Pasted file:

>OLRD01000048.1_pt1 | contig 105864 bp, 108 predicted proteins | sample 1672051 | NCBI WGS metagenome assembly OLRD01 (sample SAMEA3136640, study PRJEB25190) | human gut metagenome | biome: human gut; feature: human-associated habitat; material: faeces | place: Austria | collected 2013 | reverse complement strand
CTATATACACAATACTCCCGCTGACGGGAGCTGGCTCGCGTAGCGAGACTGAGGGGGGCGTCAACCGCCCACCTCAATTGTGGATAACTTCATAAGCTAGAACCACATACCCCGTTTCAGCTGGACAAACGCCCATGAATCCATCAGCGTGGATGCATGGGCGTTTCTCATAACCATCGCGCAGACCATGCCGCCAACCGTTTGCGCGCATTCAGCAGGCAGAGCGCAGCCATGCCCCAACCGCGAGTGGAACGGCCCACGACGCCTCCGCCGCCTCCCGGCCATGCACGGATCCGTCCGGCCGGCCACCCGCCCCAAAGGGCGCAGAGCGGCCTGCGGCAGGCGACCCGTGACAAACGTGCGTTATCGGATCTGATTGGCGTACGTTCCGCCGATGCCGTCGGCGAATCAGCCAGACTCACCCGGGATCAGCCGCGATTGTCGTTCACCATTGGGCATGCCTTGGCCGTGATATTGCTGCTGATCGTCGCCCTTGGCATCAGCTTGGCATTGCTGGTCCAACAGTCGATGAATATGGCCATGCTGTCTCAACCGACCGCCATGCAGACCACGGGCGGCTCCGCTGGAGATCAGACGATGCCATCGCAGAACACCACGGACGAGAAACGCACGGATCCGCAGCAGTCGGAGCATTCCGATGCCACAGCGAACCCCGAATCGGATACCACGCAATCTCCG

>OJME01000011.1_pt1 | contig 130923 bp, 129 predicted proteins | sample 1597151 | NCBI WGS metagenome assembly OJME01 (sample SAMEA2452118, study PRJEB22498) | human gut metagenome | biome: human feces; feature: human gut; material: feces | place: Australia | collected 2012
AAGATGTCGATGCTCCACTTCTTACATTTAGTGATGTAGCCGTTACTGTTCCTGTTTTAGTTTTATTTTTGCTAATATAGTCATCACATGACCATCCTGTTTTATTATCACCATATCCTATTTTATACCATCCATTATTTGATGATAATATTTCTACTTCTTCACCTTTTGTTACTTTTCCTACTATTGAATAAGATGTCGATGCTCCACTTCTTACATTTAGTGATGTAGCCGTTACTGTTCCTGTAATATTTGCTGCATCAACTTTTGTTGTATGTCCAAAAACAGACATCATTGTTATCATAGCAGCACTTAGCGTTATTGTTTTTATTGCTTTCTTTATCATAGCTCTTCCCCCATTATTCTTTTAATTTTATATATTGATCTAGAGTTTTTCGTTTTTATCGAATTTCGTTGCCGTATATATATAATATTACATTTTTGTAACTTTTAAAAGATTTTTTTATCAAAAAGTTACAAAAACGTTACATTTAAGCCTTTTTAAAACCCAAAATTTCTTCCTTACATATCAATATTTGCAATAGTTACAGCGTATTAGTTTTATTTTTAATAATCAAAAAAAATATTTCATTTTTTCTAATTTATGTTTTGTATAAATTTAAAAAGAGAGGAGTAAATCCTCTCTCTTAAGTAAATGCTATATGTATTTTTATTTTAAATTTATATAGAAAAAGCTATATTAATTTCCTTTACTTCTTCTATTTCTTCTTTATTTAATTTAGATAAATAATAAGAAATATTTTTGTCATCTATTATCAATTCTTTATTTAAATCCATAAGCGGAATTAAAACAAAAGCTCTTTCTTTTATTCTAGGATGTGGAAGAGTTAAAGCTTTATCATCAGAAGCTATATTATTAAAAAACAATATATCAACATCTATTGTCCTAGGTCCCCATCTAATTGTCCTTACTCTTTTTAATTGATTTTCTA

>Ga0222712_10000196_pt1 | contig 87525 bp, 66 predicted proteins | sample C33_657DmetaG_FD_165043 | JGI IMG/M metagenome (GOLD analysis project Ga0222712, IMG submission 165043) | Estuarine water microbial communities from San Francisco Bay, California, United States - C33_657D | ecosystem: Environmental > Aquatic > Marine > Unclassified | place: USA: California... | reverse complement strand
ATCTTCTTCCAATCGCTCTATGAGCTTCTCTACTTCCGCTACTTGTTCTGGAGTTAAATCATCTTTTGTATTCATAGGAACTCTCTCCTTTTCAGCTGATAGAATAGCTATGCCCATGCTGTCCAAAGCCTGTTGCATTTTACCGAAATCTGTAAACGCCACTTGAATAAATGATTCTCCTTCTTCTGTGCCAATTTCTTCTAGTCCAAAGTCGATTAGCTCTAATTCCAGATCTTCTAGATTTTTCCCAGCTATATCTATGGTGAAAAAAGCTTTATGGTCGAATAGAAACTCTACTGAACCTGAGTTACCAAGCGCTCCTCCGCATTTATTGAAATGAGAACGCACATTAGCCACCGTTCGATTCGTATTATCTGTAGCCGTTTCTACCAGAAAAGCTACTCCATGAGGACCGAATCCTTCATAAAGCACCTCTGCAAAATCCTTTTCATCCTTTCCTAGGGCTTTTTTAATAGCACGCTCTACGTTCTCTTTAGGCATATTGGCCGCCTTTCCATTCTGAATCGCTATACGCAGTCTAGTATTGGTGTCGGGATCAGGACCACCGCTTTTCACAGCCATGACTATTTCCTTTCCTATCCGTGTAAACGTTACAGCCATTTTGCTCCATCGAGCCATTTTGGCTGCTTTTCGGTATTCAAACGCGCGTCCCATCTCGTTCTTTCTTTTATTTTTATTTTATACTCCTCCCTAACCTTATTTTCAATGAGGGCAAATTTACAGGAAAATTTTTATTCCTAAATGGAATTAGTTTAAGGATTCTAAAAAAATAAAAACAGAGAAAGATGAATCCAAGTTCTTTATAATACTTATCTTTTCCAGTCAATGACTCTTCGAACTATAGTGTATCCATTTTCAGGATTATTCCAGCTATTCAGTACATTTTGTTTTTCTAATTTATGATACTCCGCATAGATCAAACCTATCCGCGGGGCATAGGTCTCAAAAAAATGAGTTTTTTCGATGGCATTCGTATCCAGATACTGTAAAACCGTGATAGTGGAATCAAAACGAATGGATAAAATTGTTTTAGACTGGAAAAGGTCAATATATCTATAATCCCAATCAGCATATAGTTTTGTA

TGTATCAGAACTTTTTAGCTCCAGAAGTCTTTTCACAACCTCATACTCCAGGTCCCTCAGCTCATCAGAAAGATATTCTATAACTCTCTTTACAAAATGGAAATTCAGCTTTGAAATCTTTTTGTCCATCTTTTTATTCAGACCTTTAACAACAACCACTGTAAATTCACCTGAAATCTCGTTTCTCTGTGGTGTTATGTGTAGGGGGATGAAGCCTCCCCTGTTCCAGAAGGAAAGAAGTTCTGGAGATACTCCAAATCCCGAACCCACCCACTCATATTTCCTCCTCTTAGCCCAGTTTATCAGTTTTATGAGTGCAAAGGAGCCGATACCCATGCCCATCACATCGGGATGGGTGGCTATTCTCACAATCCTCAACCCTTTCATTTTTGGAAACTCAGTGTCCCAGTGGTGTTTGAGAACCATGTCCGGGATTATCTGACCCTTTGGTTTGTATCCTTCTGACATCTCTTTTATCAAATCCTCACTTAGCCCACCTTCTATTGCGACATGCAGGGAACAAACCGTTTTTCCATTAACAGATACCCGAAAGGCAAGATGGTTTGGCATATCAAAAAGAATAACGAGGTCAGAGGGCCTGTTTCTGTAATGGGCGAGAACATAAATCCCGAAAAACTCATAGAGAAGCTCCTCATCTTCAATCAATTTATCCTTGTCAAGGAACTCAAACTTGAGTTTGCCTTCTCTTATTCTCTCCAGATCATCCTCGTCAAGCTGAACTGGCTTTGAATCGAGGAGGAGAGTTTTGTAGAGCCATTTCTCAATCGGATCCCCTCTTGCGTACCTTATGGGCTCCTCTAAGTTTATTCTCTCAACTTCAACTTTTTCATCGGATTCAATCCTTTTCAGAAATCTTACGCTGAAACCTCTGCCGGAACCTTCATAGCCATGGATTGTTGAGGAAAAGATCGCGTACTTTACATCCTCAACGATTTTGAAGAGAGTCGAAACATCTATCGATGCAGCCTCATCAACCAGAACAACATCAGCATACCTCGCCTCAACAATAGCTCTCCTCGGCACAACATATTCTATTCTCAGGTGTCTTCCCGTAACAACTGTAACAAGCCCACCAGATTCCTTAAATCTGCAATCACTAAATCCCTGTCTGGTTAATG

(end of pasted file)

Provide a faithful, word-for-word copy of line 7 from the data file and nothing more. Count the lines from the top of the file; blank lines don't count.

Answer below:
TGTATCAGAACTTTTTAGCTCCAGAAGTCTTTTCACAACCTCATACTCCAGGTCCCTCAGCTCATCAGAAAGATATTCTATAACTCTCTTTACAAAATGGAAATTCAGCTTTGAAATCTTTTTGTCCATCTTTTTATTCAGACCTTTAACAACAACCACTGTAAATTCACCTGAAATCTCGTTTCTCTGTGGTGTTATGTGTAGGGGGATGAAGCCTCCCCTGTTCCAGAAGGAAAGAAGTTCTGGAGATACTCCAAATCCCGAACCCACCCACTCATATTTCCTCCTCTTAGCCCAGTTTATCAGTTTTATGAGTGCAAAGGAGCCGATACCCATGCCCATCACATCGGGATGGGTGGCTATTCTCACAATCCTCAACCCTTTCATTTTTGGAAACTCAGTGTCCCAGTGGTGTTTGAGAACCATGTCCGGGATTATCTGACCCTTTGGTTTGTATCCTTCTGACATCTCTTTTATCAAATCCTCACTTAGCCCACCTTCTATTGCGACATGCAGGGAACAAACCGTTTTTCCATTAACAGATACCCGAAAGGCAAGATGGTTTGGCATATCAAAAAGAATAACGAGGTCAGAGGGCCTGTTTCTGTAATGGGCGAGAACATAAATCCCGAAAAACTCATAGAGAAGCTCCTCATCTTCAATCAATTTATCCTTGTCAAGGAACTCAAACTTGAGTTTGCCTTCTCTTATTCTCTCCAGATCATCCTCGTCAAGCTGAACTGGCTTTGAATCGAGGAGGAGAGTTTTGTAGAGCCATTTCTCAATCGGATCCCCTCTTGCGTACCTTATGGGCTCCTCTAAGTTTATTCTCTCAACTTCAACTTTTTCATCGGATTCAATCCTTTTCAGAAATCTTACGCTGAAACCTCTGCCGGAACCTTCATAGCCATGGATTGTTGAGGAAAAGATCGCGTACTTTACATCCTCAACGATTTTGAAGAGAGTCGAAACATCTATCGATGCAGCCTCATCAACCAGAACAACATCAGCATACCTCGCCTCAACAATAGCTCTCCTCGGCACAACATATTCTATTCTCAGGTGTCTTCCCGTAACAACTGTAACAAGCCCACCAGATTCCTTAAATCTGCAATCACTAAATCCCTGTCTGGTTAATG